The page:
The mystery continues. As Mother of Jesus Christ, Mary can also be said to be Mother of the Body of Christ, the Church. She is the Mother of all who are united to Jesus, the Head of the Body.

And there is more. We are called to share in the Motherhood of Mary.  Once, according to Matthew's Gospel (12: 26-50), when Jesus was busy teaching in a crowded house, Mary and some other close relatives came and asked to see Jesus.  He asked "Who is my mother? Who are my brothers?"  Then he pointed to his disciples and said, "Here are my mother and my brothers. For whoever does the will of my heavenly Father is my brother, and sister, and mother." Whoever listens to the Word, as Mary did, and acts upon it by doing the will of God, is a mother who gives flesh to Jesus, the Word.

Recall that at the Annunciation Mary received the Word of God from the Angel Gabriel. Surrendering to the will of God for her, she conceived the Word in her womb.  Her Immaculate Heart received the Word who became flesh through her.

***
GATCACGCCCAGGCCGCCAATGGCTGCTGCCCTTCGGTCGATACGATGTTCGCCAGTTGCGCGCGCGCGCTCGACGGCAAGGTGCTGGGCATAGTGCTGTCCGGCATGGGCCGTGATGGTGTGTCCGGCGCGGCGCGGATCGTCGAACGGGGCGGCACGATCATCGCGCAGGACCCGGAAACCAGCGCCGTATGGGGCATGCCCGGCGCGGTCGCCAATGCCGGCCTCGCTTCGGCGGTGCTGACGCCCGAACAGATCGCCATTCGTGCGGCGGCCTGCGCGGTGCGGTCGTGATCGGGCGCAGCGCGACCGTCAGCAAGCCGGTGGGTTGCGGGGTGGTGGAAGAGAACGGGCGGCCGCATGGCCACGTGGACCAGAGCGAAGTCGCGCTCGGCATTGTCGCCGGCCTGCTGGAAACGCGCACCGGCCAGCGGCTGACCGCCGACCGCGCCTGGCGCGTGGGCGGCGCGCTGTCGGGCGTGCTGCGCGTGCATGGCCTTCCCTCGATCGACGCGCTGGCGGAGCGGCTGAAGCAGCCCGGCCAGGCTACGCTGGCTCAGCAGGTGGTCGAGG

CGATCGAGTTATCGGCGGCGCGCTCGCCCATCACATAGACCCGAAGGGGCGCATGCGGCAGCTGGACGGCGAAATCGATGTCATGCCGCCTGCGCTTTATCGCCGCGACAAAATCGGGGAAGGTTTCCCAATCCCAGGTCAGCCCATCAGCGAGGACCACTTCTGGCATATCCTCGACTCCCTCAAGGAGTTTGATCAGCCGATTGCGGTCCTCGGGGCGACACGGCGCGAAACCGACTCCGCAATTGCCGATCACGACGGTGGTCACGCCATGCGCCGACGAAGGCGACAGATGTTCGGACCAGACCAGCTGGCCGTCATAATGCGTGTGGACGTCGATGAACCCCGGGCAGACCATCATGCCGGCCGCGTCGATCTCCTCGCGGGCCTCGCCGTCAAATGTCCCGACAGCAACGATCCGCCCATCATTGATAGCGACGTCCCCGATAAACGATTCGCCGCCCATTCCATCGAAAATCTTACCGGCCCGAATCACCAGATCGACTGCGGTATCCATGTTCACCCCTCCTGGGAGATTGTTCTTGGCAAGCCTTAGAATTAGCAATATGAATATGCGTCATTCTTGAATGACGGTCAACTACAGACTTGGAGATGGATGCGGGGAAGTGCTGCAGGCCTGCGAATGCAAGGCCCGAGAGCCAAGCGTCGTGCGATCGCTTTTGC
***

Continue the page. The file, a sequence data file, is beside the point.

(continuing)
St. John Paul II, in his encyclical on the Eucharist, called Mary "the Woman of the Eucharist" and said that her "Fiat" or "Yes" to God allowed Jesus to take flesh within her. He said that something analogously happens when we receive the Word-made-flesh, the Body of Christ, in Holy Communion. Our "Amen" is like Mary's "Fiat." The Word takes flesh within us and transforms us. We become what we receive. We become, in Pope Benedict's words at World Youth Day 2005, "the Body of Christ, his own Flesh and Blood."

On this day when we honor the Motherhood of Mary, we also celebrate the World Day of Peace. In a 1974 apostolic exhortation about Mary, Bl. Paul VI wrote about the connection between Mary's Motherhood and Peace: "This celebration ... is meant to commemorate the part played by Mary in this mystery of salvation. ... It is likewise a fitting occasion for renewed adoration of the newborn Prince of Peace, for listening once more to the glad tidings of the angels, and for imploring from God, through the Queen of Peace, the supreme gift of peace. For this reason ... we have instituted the World Day of Peace...."